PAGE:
QUIZ: Are You Smart Enough to Get Into Private Kindergarten?
MANHATTAN — Some of the city's most elite private schools will soon require 4-year-olds to take a new, harder admissions test given on an iPad and designed to assess math and literacy skills.
The educational services company ERB's Admission Assessment for Beginning Learners (AABL) will be given for the first time in October and is a significant departure from the previous, IQ-like test most New York City private schools required for the past 45 years.
While the new test is much cheaper for families — it's $65, rather than $568 for the old test, because the new test is taken by iPad rather than by a trained examiner — experts believe many parents will shell out even more on classes and books to prepare their toddlers for it.
"These are subjects that were not previously tested," said Emily Glickman, president of Abacus Guide Educational Consulting, who advises parents on private school admissions.
"The AABL is supposed to identify a child's ability and achievement," Glickman said. "That achievement part — how much you learned — is totally new. You usually think of an achievement test as something you take in high school. It's not something you think of for preschoolers."
In the past, most private schools used the ERB's IQ test for kindergarten admission. But this year the Independent Schools Admissions Association of Greater New York (ISAAGNY) told schools they were no longer required to use that test and instead could use a different one, make admissions tests optional or ignore them entirely.
The coalition cited concerns that 4-year-olds were over-preparing for the old IQ exam.
Some consultants, though, were perplexed by the shift to the new, more difficult AABL test.
"The AABL is really requiring more from preschoolers. That is in line with what we're seeing in public schools," Glickman said, referring to changes in the Department of Education's gifted and talented admissions test. "We all know that some of the brightest people are late bloomers, yet more and more schools are rewarding the early achievers."
To prepare kids for the AABL, parents should work with their youngsters on basic early literacy and math skills, said Karen Quinn, best-selling author of "Testing for Kindergarten" and co-founder of online test prep service TestingMom.com.
"We’re looking at things like knowing letters, numbers and shapes, knowing letter sounds, recognizing rhymes, counting, adding, subtracting and more," she said.
The ERB's IQ test was more subjective, especially on the verbal section, in which the examiner could award partial credit, said Bige Doruk, founder of test prep company Bright Kids NYC.
"For example, if the question stated 'What is a mouse?' and the kid answered 'animal,' he or she would get 1 point. If the kid said 'a gray animal that is small, has a tail and likes to eat cheese,' the kid would get the full 2 points," Doruk explained.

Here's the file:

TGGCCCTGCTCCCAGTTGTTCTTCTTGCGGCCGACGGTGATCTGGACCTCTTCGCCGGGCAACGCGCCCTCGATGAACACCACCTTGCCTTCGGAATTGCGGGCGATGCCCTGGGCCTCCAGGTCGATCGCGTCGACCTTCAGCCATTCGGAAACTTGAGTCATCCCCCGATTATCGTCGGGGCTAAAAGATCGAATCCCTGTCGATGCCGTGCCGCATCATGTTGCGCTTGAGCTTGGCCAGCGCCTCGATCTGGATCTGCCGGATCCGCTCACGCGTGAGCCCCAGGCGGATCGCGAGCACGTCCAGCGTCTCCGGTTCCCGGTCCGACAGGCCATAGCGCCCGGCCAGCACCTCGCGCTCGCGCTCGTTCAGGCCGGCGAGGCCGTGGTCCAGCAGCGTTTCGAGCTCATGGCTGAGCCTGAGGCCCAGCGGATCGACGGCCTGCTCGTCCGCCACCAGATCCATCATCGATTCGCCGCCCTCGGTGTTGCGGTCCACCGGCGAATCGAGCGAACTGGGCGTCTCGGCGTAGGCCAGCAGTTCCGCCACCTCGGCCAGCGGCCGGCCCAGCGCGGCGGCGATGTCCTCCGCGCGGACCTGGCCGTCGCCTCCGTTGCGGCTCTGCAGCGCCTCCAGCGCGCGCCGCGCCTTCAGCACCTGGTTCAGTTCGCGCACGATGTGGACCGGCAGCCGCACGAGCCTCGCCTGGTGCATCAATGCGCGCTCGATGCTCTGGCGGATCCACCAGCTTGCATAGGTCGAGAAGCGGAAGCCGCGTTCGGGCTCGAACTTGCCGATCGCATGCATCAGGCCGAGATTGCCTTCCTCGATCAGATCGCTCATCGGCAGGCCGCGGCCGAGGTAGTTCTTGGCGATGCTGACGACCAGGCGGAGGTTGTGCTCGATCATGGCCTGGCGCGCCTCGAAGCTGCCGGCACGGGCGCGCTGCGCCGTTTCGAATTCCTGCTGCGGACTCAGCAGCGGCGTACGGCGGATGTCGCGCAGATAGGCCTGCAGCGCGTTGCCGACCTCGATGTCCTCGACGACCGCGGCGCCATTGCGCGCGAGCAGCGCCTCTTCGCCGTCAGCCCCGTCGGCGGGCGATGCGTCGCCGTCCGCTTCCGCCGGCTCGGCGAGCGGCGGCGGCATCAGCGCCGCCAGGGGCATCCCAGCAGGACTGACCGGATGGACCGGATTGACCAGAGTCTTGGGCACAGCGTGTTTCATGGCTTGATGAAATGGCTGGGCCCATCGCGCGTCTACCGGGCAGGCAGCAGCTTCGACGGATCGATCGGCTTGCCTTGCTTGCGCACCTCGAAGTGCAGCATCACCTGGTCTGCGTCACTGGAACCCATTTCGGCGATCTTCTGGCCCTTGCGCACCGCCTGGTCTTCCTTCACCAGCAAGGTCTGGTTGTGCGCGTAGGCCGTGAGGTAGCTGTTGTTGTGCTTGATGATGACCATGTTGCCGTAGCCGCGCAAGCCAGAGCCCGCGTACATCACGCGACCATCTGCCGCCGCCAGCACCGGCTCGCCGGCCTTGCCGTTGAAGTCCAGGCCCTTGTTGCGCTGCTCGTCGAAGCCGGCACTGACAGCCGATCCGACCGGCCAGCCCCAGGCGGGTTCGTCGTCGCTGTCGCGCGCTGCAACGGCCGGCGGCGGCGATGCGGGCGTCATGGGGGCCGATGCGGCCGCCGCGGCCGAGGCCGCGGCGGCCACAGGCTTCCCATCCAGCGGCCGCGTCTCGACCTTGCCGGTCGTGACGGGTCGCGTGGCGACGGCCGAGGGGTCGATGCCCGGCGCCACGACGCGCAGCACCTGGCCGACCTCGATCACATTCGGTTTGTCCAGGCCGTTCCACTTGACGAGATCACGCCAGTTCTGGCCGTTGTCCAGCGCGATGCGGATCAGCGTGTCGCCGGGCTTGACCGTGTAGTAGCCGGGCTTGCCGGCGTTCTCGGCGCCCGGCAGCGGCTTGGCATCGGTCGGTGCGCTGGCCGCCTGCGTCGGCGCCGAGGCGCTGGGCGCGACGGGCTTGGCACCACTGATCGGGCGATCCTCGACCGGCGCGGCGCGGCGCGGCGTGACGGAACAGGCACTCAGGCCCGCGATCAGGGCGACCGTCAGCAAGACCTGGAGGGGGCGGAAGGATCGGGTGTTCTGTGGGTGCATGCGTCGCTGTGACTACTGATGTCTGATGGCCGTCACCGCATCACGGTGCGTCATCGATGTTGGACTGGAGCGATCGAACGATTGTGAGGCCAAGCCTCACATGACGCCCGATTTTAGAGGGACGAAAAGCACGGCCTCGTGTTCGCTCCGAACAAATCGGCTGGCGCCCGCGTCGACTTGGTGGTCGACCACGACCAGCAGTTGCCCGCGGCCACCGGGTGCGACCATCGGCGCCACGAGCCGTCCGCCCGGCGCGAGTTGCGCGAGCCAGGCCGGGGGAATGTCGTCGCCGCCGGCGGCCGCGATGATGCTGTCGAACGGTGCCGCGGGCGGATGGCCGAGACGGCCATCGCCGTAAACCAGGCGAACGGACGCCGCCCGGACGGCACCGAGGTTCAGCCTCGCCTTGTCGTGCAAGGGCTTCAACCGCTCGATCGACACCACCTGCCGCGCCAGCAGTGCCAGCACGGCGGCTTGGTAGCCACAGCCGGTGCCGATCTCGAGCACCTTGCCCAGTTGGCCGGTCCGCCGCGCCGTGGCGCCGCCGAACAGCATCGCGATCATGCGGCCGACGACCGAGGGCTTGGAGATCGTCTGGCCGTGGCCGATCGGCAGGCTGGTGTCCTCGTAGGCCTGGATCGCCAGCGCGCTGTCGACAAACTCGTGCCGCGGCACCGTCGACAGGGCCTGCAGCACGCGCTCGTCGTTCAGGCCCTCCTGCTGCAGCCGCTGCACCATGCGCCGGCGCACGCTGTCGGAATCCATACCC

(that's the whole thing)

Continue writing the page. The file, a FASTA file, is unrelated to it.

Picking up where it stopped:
If a child just said "animal," the tester would reply, "Tell me more," giving the child another chance to earn the full 2 points, Doruk said.
In addition to a numerical grade, the old test also included a written narrative from the examiner describing the child's behavior during the test, such as whether the toddler seemed to be focused or easy to work with.
It's unlikely that the AABL will include a report on the child, because the child will take the test independently on an iPad, Doruk said.
"It favors those with more reading skills and who've gone to more academic preschools," said Doruk, whose company began offering one-on-one tutoring, ranging from $140 to $200 a session, for the AABL about a month ago.
Horace Mann and Riverdale declined to comment on their choice to use the new test, but Horace Mann explained its rationale on its website.
"While the score report is only one element of a child’s application," the school said, "it is the only piece of the application that is consistent and objective for our applicants, who come from many schools and many different backgrounds and include children who do not come to us from formalized preschool settings."
In the past, many parents would sign their kids up to take the test in the spring and summer before applying to schools. Registration for the AABL, however, doesn't open until Sept. 15, and testing starts Oct. 15, according to the exam's website.
Some consultants raised concerns about the use of an iPad test, saying toddlers shouldn't spend so much time in front of a screen. But Doruk said her company has been using iPads in tutoring sessions for the past two years.
"Kids know how to use the iPad. They like the iPad. It's more engaging to them. It looks like a game," Doruk said. "But they still have to answer the questions correctly."